WEYGANDT, C. J.
The relator and respondents have agreed and stipulated that if the questioned section of the zoning ordinance is unconstitutional and invalid, it is their mandatory duty as public officials to issue the requested variance permit and allow the construction of the gasoline station by the relator on its property.
Amended section 6 (f) of ordinance No. 1384 of the city of Parma reads as follows:
"Section 6. Within any retail business district, no building or premises shall be erected, used, arranged or designed to be used in whole or in part for other than one or more of the following specified uses:
"* * *
" (f) Variance permit. The following uses are permitted in a retail business district only in accordance with the provisions of a variance permit issued by the Board of Appeals after proper notice to directly affected property owners or their agents:
"(1) Gasoline and oil filling station."
It is agreed that the legislative branch of government may confer on an administrative officer or body certain discretion in order to carry out the policy of the law in specific cases, provided the legislative enactment defines the policy of the law and contains sufficient criteria and standards to guide the administrative officer or tribunal in the exercise of its limited discretion. If the legislative enactment fails to define the policy of the law or does not contain
The relator contends that not only does the questioned section of the ordinance not contain sufficient criteria and standards but it provides none at all.
A careful study of the entire section of the ordinance discloses that this view is correct. The sole provision is that the use of property for a gasoline and oil filling station in a retail business district is allowed only in accordance with the "provisions of a variance permit issued by the Board of Appeals after proper notice." Clearly this language invests the Board of Appeals with absolute and uncontrolled discretion to determine which property owners may or may not employ their property for this valuable use. Thus the Board of Appeals may act on capricious rules of its own or it may act without any rules whatsoever. That this is in violation of the settled prohibition against the delegation of legislative power is cogently stated by Ranney, J., on page 88 of his opinion in the case of Cincinnati, Wilmington & Zanesville Rd. Co. v. Commissioners of Clinton County, 1 Ohio St. 77, as follows:
"The true distinction, therefore, is, between the delegation of power to make the law, which necessarily involves a discretion as to what it shall be, and conferring an authority or discretion as to its execution, to be exercised under and in pursuance of the law. The first can not be done; to the latter no valid objection can be made."
In 9 McQuillin on Municipal Corporations (3 Ed.), 484, Section 26.203, appears the following pertinent restatement of the fundamental principle here involved:
"Administrative power and discretion may be and usually are vested in designated departments, boards
In paragraph two of the syllabus in the case of Northern Boiler Co. v. David, 157 Ohio St. 564, 106 N.E.2d 620, this court unanimously held:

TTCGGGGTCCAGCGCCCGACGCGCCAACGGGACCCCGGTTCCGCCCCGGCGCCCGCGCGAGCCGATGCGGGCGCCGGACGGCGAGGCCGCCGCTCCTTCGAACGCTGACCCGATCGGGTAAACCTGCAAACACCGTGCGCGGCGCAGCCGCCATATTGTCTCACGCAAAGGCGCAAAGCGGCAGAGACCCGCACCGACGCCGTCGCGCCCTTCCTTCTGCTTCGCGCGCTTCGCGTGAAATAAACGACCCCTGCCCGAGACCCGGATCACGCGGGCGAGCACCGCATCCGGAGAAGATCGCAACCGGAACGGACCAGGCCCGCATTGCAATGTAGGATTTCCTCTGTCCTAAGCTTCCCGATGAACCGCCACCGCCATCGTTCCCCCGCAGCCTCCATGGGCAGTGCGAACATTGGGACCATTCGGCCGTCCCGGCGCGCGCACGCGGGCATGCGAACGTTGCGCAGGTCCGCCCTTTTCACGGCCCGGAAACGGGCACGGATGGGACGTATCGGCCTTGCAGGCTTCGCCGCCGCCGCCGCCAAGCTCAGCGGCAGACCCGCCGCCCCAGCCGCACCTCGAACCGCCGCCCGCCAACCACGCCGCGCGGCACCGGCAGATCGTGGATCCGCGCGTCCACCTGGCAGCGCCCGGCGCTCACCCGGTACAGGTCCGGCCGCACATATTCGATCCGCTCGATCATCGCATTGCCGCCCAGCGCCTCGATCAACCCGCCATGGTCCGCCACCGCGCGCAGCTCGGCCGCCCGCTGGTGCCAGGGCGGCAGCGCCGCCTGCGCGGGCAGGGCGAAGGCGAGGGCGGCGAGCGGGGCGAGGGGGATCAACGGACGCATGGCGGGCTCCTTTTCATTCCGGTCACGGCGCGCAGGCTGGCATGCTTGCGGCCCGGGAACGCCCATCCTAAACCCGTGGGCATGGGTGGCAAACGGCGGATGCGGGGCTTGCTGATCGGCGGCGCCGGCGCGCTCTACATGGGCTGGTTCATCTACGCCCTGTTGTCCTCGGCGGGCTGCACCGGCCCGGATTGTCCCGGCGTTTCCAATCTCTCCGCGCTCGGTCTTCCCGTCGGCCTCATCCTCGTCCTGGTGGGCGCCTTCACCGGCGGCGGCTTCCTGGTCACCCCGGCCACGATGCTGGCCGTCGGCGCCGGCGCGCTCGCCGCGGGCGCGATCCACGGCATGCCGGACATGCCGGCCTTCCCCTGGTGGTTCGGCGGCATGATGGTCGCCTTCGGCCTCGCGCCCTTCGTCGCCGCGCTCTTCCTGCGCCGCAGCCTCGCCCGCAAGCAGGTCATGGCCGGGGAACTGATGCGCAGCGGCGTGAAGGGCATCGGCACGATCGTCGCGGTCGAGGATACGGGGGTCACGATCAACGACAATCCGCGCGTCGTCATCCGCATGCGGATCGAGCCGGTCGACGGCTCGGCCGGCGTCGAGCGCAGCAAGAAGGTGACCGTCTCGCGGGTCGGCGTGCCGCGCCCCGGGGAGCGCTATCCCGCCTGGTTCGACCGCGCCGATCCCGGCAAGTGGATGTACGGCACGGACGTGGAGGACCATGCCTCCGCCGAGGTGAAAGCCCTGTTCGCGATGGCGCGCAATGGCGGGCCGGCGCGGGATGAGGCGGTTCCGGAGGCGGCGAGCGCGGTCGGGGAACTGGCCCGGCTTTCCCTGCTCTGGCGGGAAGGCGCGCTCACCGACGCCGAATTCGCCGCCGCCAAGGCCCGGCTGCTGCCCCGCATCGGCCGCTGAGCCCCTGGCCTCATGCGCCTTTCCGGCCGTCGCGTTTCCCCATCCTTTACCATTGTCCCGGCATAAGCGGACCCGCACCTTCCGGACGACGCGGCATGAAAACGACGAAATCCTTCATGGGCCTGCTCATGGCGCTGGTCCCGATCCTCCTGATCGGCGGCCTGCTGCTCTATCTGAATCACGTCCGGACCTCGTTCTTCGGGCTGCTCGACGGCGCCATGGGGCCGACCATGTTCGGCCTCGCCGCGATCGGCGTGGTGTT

"2. An ordinance, which provides that ` except as to residential property no permit shall be granted by the director of public service to cut the curb * * * unless and until written notice * * * has been given to the member of council from such ward' and `if * * * such member of council shall notify said director in writing of his objection to the issuance of such permit, such permit shall not be issued except pursuant to resolution of council,' constitutes a delegation of legislative power and is unconstitutional and void."
And in paragraph three of the syllabus in the recent decision of this court in the case of Cassell v. Lexington Township Board of Zoning Appeals, ante, 340, it was held:
"The refusal by a zoning commission or a board of zoning appeals to issue a building permit because of
The rule is well summarized in the following statement in 37 American Jurisprudence, 778, Section 160:
"In accordance with settled principles that no American legislative body can constitutionally and validly delegate to administrative officers an exercise of discretionary power which is arbitrary, it is established that any municipal ordinance which vests an arbitrary discretion in public administrative officials with reference to the rights, property, or business of individuals, without prescribing a uniform rule of action, making the enjoyment of such rights depend upon arbitrary choice of the officers without reference to all persons of the class to which the ordinance is intended to be applicable, and without furnishing any definite standard for the control of the officers, is unconstitutional, void, and beyond the powers of a municipality. With specific reference to property, the courts have often stated that if an ordinance upon its face restricts the right of dominion, which the owner might otherwise exercise without question, not according to any uniform rule, but so as to make the absolute enjoyment of his own property depend upon the arbitrary will of the municipal authorities, it is invalid, because it fails to furnish a uniform rule of action and leaves the right of property subject to the will of such authorities, who may exercise it so as to give exclusive profits or privileges to particular persons."